While a Great Dane Bloodhound mix may seem improbable to you, it is not too far of a reach. Although different in appearance, both dogs were originally used to help hunters in their pursuit of various game animals.
You might reasonably ask if the Dane Bloodhound is very common, and the answer is that it makes an infrequent mix.
A Great Dane Bloodhound mix, or Great Hound, is a large, long-legged designer dog with a rectangular expressive face and hanging ears.
Most dogs are over 100 pounds and sport long, moderately curved tails, soulful eyes, and black-and-tan, solid black, or merle coats.
This hybrid’s personality is loyal, affectionate, friendly, and somewhat on the lazy side. Dane-Bloodhounds tend to be suitable for older children and less active families.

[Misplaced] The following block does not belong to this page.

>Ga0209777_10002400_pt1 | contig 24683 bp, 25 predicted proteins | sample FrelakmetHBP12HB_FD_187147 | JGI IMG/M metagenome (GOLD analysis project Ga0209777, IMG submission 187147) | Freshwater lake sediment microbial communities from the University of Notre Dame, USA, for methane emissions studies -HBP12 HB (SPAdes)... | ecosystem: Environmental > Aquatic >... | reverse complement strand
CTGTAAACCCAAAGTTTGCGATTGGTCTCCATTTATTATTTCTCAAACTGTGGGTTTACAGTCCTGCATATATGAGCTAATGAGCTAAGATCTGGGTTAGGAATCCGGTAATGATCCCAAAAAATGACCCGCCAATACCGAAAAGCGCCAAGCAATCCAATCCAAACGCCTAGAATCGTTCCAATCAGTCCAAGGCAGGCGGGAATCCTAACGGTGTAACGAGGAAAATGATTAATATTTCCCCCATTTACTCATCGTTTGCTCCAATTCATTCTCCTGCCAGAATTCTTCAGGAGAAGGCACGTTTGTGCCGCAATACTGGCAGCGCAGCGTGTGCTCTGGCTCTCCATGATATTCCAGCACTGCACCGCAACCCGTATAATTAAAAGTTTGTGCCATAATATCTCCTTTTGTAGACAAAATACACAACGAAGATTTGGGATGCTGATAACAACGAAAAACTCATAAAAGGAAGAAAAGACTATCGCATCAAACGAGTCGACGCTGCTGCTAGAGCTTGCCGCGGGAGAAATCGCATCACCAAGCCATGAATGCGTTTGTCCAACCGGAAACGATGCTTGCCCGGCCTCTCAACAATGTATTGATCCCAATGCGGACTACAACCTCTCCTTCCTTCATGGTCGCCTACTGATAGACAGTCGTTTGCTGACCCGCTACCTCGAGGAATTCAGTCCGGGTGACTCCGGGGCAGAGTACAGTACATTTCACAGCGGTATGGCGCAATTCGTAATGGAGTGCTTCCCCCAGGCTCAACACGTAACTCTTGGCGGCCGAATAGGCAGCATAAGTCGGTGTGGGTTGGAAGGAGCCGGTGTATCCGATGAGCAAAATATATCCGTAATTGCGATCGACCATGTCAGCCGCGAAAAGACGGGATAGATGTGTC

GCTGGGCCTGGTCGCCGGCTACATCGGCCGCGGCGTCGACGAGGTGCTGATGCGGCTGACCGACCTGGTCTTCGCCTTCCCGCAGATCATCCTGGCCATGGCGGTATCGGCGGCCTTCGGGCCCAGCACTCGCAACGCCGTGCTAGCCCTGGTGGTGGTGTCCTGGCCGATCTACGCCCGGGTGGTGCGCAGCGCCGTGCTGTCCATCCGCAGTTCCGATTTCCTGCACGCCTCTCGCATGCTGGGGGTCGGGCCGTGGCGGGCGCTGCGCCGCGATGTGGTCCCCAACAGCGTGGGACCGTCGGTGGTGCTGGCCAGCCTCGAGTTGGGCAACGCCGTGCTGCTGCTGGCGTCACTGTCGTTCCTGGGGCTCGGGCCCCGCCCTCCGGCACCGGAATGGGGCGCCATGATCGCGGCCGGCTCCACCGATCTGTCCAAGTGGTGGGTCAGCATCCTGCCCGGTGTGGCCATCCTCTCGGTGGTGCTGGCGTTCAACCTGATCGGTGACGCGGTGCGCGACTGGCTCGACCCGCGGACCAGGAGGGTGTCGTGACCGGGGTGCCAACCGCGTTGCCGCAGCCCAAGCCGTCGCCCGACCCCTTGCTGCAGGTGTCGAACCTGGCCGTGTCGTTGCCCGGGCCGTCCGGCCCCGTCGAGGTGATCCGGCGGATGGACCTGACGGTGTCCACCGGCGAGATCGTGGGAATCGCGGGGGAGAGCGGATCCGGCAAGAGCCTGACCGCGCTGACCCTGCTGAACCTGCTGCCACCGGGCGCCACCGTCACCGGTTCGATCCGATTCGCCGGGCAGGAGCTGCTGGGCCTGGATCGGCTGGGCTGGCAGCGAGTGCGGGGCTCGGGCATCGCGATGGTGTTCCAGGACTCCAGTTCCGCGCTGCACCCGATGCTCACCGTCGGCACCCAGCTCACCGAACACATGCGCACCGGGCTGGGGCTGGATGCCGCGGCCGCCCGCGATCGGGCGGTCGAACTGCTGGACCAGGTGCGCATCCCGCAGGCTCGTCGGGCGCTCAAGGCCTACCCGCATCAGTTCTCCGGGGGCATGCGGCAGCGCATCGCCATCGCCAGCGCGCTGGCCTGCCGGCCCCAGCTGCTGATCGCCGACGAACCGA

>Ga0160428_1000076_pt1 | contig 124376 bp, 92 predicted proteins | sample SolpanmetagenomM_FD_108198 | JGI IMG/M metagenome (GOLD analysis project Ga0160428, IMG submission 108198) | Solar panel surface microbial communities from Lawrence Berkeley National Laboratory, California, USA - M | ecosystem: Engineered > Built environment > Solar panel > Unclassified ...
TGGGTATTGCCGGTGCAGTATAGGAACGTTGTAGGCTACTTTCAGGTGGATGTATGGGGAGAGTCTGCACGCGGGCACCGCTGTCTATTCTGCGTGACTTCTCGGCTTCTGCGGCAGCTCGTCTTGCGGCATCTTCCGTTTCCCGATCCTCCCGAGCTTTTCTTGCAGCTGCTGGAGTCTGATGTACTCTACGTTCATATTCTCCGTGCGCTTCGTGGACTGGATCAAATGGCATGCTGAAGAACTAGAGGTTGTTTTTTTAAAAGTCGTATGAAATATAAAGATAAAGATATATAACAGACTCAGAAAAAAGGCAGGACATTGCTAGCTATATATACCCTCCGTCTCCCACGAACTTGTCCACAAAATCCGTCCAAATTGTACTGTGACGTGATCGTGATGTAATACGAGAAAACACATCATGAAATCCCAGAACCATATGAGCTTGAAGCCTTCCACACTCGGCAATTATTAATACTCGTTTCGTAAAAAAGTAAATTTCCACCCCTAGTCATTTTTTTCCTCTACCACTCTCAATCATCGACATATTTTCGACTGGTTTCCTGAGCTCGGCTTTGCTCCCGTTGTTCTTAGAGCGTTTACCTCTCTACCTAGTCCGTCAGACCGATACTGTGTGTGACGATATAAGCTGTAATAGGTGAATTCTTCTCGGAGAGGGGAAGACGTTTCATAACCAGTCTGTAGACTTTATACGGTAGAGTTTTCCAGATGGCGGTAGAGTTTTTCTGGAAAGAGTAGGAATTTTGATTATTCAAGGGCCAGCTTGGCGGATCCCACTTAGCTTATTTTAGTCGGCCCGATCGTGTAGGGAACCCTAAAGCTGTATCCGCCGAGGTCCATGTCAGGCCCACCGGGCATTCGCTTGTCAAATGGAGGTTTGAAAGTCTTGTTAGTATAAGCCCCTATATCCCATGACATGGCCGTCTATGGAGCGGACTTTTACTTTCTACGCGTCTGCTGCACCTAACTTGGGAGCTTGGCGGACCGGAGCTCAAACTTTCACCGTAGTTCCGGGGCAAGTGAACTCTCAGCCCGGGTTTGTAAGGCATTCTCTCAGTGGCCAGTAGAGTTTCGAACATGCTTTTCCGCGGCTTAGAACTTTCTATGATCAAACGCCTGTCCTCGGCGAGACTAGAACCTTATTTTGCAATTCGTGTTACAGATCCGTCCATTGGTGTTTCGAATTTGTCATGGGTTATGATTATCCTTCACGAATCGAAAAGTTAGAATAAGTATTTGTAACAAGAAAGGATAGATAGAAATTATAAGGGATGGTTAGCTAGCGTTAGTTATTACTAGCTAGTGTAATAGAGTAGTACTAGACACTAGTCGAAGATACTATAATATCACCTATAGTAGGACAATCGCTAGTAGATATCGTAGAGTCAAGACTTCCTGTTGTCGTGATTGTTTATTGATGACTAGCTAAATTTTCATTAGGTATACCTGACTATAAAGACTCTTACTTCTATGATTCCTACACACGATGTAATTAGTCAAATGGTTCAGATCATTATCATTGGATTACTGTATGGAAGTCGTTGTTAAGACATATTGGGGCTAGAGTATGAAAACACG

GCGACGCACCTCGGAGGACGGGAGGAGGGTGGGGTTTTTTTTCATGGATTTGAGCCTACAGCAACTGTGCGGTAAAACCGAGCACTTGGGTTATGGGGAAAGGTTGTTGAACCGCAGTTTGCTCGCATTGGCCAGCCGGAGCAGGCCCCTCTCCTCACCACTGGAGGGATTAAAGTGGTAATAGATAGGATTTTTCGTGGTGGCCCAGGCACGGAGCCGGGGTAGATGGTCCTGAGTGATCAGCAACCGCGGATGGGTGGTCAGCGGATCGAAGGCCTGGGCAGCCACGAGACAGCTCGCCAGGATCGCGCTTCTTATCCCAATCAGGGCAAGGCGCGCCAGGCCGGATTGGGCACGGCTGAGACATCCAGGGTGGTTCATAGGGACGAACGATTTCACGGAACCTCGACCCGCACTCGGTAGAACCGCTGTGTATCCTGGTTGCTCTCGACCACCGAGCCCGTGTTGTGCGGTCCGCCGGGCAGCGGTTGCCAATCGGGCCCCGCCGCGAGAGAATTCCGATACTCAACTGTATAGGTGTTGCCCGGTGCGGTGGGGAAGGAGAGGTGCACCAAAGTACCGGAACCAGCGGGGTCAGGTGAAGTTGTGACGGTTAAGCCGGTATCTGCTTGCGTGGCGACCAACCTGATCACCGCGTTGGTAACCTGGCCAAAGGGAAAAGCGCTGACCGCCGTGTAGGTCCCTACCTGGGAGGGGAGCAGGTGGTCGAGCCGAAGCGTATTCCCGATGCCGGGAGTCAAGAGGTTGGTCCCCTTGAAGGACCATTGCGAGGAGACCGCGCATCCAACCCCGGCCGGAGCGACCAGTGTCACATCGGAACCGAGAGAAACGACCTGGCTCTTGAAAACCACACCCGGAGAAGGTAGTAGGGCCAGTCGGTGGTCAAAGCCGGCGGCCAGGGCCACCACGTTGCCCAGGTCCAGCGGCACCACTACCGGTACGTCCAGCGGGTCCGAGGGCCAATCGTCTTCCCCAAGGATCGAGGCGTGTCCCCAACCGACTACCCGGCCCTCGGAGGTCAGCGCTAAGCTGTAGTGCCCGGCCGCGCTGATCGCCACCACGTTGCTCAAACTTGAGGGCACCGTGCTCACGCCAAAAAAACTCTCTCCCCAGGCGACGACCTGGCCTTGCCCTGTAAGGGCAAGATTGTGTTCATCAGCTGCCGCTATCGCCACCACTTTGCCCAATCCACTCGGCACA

They cope well with other dogs in the household and during meet-and-greets and playdate scenarios.
Should You Get a Great Dane Bloodhound?
Assuming you can find one, is the Great Dane Bloodhound a good dog to get? Like any breed, purebred or otherwise, a dog’s suitability depends on what you are looking for. For example, you will not acquire a French Bulldog if you want to do dock diving with your dog.
Traits of the Great Dane Bloodhound Mix
Great Danes were once well-respected guard dogs, but the goal of most 21st-century breeders is a gentle giant and excellent family companion. The mix of Bloodhound lines will likely further dampen any guarding potential.
You should consider other traits of the mix before deciding whether you should undergo the effort to find one.
- Great watchdog
- May tend to bay
- Can become distracted by both the sight of fast-moving objects and interesting smells
- Gangly and clumsy as puppies
- Not effusive with strangers but friendly